CARIBOU, Maine — Rural residents wishing to secede from Caribou have suffered a setback, with the Maine Legislative Council refusing to advance proposed legislation creating the town of Lyndon.
By an 8-2 vote the council on Oct. 23 killed Legislative Resolve 2184, An Act to Allow Part of the Town of Caribou to Secede and Form the Town of Lyndon.
The council is made up of leadership from both parties of the Maine House of Representatives and the Senate.
Sponsored by Republican Sen. Peter Edgecomb of Caribou, the resolve making its way through the legislative process as a bill was supposed to be the next step in the secession process.
Now, those on both sides of the issue are uncertain where the secession effort goes from here.
“We are working to understand the implications of the Legislature’s decision to not hear our bill request in the second session,” Caribou Secession Committee spokesman Paul Camping said Tuesday morning in an email. “All I can say now is that at this point in time we are in full compliance with all the elements of the law.”
In March, members of the secession committee submitted their petition to the town to leave Caribou and take 80 percent of its landmass with them.
At a June public hearing, Camping’s committee presented Caribou officials with a 54-page report outlining details of the secession plan, including the anticipated economic effects of the proposed split on the new town of Lyndon and what would remain of Caribou.
At the heart of the secession effort, according to Camping, is what he and his committee say is an unfair tax burden placed on rural residents to support a bloated municipal budget.
The 10-member Maine Legislative Council, evenly split between top Republicans and Democrats, advanced 32 out of 400 bills proposed by legislators for next year’s session, which is supposed to be reserved for “emergency” bills by law.
“From the beginning we recognized that the path to secession would be long and full of obstacles,” Camping said Tuesday.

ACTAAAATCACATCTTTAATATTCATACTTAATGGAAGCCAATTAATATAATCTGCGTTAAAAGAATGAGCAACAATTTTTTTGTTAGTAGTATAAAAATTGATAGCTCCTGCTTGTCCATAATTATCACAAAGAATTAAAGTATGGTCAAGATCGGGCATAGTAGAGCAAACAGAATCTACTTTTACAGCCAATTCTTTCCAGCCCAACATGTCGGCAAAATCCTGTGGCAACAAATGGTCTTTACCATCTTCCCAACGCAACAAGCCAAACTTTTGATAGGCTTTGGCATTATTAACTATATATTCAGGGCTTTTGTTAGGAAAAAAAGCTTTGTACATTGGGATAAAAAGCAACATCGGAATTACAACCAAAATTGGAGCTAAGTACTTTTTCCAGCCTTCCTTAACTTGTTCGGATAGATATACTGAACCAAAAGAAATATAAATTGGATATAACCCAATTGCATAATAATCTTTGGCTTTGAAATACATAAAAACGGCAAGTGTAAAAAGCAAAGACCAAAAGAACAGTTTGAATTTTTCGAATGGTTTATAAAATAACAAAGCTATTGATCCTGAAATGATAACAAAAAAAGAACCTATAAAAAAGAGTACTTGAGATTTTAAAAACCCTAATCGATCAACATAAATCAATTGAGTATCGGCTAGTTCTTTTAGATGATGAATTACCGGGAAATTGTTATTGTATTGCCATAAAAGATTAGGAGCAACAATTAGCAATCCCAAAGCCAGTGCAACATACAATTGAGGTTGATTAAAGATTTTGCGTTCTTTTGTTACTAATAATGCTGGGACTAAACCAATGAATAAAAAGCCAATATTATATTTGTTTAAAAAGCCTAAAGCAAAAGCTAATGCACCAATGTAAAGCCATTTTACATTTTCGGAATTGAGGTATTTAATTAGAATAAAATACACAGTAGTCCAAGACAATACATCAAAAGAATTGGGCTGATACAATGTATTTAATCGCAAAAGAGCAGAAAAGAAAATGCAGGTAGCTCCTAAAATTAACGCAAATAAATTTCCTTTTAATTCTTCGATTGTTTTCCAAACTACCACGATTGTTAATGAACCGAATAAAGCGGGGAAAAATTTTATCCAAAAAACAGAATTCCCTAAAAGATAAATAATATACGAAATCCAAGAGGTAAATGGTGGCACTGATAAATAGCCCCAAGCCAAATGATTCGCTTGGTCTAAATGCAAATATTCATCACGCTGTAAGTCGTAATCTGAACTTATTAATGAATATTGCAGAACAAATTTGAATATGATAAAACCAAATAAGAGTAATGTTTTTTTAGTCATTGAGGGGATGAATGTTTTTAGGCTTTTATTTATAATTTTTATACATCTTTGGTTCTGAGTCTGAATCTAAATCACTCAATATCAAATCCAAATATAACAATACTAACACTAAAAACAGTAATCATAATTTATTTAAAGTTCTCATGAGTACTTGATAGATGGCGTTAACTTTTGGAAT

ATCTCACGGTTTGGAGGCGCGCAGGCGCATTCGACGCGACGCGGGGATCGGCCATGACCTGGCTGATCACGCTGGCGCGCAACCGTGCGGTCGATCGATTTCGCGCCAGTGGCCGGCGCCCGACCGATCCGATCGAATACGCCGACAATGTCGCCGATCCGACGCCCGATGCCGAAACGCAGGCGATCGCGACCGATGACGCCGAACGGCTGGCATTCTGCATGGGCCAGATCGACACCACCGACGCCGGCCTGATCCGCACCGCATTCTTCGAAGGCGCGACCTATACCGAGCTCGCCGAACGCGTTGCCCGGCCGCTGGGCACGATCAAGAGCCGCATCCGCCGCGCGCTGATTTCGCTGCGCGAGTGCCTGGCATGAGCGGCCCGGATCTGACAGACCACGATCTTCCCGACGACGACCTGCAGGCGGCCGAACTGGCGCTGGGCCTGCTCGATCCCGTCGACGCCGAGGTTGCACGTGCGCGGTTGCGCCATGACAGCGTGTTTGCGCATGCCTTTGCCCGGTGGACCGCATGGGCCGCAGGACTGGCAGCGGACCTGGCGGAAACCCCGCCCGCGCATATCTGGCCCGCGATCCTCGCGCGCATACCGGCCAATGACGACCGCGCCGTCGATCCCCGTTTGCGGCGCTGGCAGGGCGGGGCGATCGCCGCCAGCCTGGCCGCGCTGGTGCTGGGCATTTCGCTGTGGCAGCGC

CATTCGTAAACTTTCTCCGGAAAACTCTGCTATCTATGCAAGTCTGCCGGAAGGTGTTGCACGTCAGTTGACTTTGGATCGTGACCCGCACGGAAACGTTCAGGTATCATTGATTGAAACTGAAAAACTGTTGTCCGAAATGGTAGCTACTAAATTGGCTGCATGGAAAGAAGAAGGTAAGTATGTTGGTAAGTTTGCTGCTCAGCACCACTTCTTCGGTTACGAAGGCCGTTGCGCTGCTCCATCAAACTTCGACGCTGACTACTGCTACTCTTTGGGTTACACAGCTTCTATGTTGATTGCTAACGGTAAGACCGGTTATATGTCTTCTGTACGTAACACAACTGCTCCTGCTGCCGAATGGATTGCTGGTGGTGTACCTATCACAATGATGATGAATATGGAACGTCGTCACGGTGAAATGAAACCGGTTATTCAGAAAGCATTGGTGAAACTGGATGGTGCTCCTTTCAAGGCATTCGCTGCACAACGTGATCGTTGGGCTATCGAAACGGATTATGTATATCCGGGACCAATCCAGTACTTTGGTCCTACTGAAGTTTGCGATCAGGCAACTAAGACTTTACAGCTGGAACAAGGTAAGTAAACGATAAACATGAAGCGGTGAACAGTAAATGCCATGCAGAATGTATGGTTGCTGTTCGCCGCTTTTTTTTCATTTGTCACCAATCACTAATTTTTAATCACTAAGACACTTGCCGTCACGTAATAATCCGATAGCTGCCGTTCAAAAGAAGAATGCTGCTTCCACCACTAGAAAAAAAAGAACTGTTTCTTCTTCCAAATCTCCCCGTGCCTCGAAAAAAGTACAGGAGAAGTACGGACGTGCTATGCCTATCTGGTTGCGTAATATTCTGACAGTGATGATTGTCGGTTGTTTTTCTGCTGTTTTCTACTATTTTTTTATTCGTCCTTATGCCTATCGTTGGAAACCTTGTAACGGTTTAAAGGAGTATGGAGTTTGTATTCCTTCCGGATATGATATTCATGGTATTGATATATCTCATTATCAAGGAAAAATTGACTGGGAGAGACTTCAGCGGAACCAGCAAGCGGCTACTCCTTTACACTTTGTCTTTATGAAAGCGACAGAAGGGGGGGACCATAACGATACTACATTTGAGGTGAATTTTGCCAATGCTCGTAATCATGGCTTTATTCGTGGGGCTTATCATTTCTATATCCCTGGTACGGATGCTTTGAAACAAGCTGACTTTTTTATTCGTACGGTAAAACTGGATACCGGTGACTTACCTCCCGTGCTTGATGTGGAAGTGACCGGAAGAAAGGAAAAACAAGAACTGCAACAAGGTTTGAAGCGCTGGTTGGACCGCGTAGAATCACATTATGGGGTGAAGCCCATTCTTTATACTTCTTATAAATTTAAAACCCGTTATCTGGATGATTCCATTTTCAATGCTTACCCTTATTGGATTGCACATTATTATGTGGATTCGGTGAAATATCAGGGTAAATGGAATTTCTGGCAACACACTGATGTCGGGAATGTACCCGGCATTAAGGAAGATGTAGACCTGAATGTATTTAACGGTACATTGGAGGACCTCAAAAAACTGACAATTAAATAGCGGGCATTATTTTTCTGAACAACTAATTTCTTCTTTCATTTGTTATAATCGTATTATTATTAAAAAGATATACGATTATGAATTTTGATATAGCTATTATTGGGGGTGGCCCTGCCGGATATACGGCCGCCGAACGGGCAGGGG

Late Monday, Edgecomb said he was undecided if he would appeal the council’s decision. However, he said appeals are a longshot.
“I’ve never gotten a bill through on appeal before,” Edgecomb said. “I did tell [the secession committee] that there was a slim chance a second session bill would make it through.”
According to Grant Pennoyer, the council’s executive director, Edgecomb would need to submit a one-page rationale explaining the appeal by Nov. 2 to be addressed by the council on Nov 19.
Caribou City Manager Austin Bleess said on Monday that as far as he and city councilors were concerned, their involvement with the process is done for now.
“The [City] Council and the secession committee sat down in early July to talk about things,” he said. “That was the last time the city has been involved, and it’s hard to say what the [secession] committee will do next.”
All involved were unclear if the Maine Legislative Council’s action — provided there is no successful appeal — means the secession process would have to start over completely.
But Rep. John Martin of Eagle Lake, the Aroostook County lawmaker with five decades of experience in Maine politics, said Tuesday evening that the secession group would not need to start over.
The group could try to get a bill in the first round of the next Legislature, he said.
Caribou City Councilor Phil McDonough II said there wasn’t anything more for the city to do at this point and that the matter was between the secession committee and the Legislature.
“I think there is one more opportunity [for the secessionists with the appeal process] next month. And as part of the democratic process, they ought to have that second shot anyway,” McDonough said. “There’s nothing left as far as we’re concerned until there is legislative action.”
While unsure of the direction their secession efforts will now take, Camping said earlier Tuesday that his committee remains resolved.
“We remain fully committed to seeing this effort through to its end,” he said. “We will continue to move forward until we have no other options.”
Aroostook Republican and News writer Christopher Bouchard contributed to this report.